Support for Nato membership falls sharply in Southeast Europe

Support for Nato membership falls sharply in Southeast Europe
The ceremony marking Montenegro's entry to Nato in 2017; since then support for membership in the alliance has declined. / Nato
By bne IntelliNews March 17, 2024

The share of citizens who support Nato membership has declined sharply in several Southeast European members of the Alliance, with less than half of Montenegrins saying they would vote to remain given the option to leave. 

Altogether, 66% of citizens of Nato member states would vote to remain in the alliance, up from 61% in 2022, according to the latest annual survey of Nato members.

However, the support in several SEE member states is declining, and is now well below that level. 

It is the lowest in Montenegro — one of the newer members of the Alliance, having joined in 2017 — at just 46%, down versus 56% in 2022. 

Support for Nato membership is also below average in Slovenia (52% versus 56%) and Bulgaria (56% versus 57%) and North Macedonia, where 63% would vote for staying in Nato compared to 57% a year earlier. 

On the other hand, support for membership in the Alliance among Croatians was 72% in 2023 versus 67% in 2022. In Romania, 82% would vote to stay in Nato versus 76% in 2022. 

Albanians were most committed to Nato membership; in Albania 100% of respondents want to stay in the alliance (up from 92% in 2022).

The majority of SEE countries believe that the transatlantic alliance is important for dealing with security challenges. The average for all Nato member states is 82%. Among SEE countries, Albania leads the global ranking with 93% supporting that statement (versus 86% in 2022). In Romania, 87% of people agree, slightly down from 88% in 2022.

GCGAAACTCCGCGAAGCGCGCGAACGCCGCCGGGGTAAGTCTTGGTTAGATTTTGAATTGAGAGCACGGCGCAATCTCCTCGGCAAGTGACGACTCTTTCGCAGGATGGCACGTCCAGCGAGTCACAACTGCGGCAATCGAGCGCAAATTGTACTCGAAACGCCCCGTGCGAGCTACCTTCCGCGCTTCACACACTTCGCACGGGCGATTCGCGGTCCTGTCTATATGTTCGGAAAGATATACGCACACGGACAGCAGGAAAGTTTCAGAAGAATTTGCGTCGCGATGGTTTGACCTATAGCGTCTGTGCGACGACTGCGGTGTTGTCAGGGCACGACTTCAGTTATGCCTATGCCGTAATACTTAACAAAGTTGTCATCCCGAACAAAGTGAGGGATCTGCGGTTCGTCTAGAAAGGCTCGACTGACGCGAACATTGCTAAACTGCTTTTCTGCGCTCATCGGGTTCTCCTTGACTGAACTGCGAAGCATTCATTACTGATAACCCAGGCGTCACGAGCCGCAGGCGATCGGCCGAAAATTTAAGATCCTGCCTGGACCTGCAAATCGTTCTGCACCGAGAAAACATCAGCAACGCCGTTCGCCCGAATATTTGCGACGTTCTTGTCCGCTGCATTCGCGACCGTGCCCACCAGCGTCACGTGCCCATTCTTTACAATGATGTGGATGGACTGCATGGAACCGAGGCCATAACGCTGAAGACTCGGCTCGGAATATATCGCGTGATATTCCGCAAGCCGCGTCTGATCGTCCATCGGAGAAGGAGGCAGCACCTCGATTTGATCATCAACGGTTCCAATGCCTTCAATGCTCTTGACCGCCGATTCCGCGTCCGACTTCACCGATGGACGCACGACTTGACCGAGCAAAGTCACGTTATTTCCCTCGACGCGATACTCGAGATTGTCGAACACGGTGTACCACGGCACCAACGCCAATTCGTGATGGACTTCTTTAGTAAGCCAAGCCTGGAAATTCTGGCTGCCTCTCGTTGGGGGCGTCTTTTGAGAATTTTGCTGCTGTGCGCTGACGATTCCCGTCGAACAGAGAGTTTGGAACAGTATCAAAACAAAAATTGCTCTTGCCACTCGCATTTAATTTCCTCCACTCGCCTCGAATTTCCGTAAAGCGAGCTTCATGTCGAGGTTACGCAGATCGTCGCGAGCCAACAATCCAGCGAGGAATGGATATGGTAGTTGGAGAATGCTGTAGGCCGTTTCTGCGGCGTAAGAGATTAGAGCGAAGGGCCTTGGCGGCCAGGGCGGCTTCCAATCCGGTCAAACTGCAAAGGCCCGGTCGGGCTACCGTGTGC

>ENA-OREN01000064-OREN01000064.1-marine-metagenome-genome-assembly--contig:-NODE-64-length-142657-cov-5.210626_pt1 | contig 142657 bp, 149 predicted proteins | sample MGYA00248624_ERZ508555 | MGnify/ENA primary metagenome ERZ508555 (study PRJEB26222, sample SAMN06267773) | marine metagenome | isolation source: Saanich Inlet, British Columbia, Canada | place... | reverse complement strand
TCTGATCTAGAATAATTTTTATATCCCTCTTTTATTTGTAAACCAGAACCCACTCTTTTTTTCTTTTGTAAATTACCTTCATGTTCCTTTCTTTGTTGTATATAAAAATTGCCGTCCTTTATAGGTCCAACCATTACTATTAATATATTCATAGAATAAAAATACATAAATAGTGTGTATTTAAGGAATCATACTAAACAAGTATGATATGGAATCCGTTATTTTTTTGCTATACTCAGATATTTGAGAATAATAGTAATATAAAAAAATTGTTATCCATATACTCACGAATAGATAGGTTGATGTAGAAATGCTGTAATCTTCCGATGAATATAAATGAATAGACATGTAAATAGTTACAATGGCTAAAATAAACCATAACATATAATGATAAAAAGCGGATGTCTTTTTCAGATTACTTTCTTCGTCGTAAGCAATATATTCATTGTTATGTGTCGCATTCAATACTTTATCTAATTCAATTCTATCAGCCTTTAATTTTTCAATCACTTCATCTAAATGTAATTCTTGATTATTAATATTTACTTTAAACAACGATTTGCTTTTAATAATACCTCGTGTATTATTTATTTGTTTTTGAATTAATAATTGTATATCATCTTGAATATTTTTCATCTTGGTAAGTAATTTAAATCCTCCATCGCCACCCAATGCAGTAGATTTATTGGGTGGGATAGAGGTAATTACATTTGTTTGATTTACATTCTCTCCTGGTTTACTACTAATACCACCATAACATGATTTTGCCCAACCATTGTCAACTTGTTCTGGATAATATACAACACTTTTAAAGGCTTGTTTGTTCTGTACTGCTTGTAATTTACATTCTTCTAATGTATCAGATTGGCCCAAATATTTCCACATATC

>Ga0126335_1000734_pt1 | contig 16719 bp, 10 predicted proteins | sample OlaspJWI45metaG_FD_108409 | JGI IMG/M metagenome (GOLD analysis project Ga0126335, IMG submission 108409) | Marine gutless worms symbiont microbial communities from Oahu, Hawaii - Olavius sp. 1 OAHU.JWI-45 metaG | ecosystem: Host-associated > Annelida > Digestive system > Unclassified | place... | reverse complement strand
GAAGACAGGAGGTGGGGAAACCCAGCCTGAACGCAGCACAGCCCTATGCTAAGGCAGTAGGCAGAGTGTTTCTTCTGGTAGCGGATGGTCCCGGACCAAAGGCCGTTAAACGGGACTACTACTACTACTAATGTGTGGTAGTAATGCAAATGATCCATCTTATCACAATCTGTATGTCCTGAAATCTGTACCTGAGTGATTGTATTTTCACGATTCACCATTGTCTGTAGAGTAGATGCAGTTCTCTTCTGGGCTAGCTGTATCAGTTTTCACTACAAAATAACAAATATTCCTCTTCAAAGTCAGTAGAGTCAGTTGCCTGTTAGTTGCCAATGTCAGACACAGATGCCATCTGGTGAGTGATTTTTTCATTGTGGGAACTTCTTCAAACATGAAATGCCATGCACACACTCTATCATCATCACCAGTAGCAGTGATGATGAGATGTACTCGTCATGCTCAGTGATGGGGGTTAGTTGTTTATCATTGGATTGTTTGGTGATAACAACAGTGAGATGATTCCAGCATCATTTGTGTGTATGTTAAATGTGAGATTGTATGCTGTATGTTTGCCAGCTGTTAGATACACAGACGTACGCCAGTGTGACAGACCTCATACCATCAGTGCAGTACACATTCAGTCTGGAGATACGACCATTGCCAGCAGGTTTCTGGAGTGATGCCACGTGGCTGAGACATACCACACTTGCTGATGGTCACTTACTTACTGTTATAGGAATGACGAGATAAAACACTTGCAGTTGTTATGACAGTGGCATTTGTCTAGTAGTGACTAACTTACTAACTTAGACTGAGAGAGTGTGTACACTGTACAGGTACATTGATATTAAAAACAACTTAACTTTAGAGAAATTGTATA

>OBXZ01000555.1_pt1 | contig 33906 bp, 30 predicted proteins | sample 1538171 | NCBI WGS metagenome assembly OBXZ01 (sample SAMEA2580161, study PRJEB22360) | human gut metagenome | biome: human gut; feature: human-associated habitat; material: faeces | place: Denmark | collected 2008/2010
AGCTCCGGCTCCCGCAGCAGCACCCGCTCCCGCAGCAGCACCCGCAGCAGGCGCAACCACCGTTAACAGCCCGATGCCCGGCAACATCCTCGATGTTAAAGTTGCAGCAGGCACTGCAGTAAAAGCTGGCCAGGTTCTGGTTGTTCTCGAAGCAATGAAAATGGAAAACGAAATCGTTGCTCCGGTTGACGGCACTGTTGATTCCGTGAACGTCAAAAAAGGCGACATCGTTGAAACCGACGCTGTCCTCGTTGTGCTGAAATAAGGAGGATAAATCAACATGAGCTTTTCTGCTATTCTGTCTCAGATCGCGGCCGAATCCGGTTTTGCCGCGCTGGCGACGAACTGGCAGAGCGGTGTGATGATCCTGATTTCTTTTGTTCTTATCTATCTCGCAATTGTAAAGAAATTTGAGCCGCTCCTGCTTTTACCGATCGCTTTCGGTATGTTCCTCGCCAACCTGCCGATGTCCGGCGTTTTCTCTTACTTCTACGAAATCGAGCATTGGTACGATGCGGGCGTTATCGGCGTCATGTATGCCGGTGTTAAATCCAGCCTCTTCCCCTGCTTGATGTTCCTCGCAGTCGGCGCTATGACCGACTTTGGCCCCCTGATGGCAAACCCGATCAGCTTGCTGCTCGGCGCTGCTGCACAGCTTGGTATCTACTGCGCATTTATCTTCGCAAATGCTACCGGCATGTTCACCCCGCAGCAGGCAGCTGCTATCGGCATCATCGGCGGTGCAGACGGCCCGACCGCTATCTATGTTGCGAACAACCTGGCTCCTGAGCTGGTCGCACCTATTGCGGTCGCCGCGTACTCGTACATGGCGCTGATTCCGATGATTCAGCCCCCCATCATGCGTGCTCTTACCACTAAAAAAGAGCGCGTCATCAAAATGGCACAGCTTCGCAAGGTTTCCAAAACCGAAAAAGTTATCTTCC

Croatia follows with 84% in 2023 versus 81% in 2022. In North Macedonia, 77% of people believe membership in Nato is important for their security (versus 82% in 2022). Slovenia follows with 72% (down from 71% in 2022), while in Bulgaria 70% of people see in Nato membership a guarantee for their security (up from 67% in 2022). The lowest share of people believing Nato membership will help them deal with security issues is in Montenegro – 41% in 2023 versus 49% in 2022.

Defence spending 

The Southeast European members of Nato also have mixed opinions on whether their countries should spend more on defence, the alliance’s annual survey showed. Countries from the region are among the poorest members of Nato, which started out as a defence alliance of the US and West European states during the Cold War. 

The overall percentage of citizens of all Nato member states supporting higher spending on defence was 77% in 2023, up from 74% a year earlier.

In 2023, Bulgarians remained the most enthusiastic in Southeast Europe about raising spending, with 58% of respondents believing the country should spend more (versus 52% in 2022). It was followed by Albania (fourth in the overall ranking) with 50% versus just 9% in 2022.

Romania came next among SEE countries with 44% (40% a year earlier), followed by Montenegro with 39% (up from 12% in 2022), North Macedonia (34% versus 31% in 2022), Croatia (30% in 2023 versus 28% in 2022) and Slovenia (24% in 2023 versus 22% in 2022).

Mutual defence 

While vast majority of people agree that their country should be defended by other Nato members if attacked (73% globally), the share of those who believe their country should defend another Nato member is much lower (61% globally).

In SEE, 98% of Albanians believe they should be defended by Nato (versus 99% in 2022), followed by Romanians (80% in 2023 versus 82% in 2022), Croatians (70% in 2023 versus 76% in 2022), North Macedonia (69% versus 66% a year earlier), Bulgaria (68% in 2023, unchanged y/y), Slovenia (65% in 2023 versus 71% in 2022) and Montenegro (58% versus 54% a year earlier).

By contrast, SEE member states are significantly less likely to want to defend another Nato member. Albania leads again with 94% versus 96% in 2022, followed by Romania (63% versus 74%), Croatia (49% versus 63%), North Macedonia (48% versus 54%), Slovenia (48% versus 59%), Bulgaria (42% versus 51%) and Montenegro (33% versus 52%).

The share of people from all Nato member states who believe this membership would make attack from another country less likely remained unchanged in 2023, at 61%. In SEE, Albania leads again, with 89%, down from 92% in 2022, followed by Romania (75% versus 76%), Croatia (68% versus 67%), North Macedonia (64% versus 57%), Bulgaria (59% versus 57%), Slovenia (46% versus 56%) and Montenegro (46% versus 55%).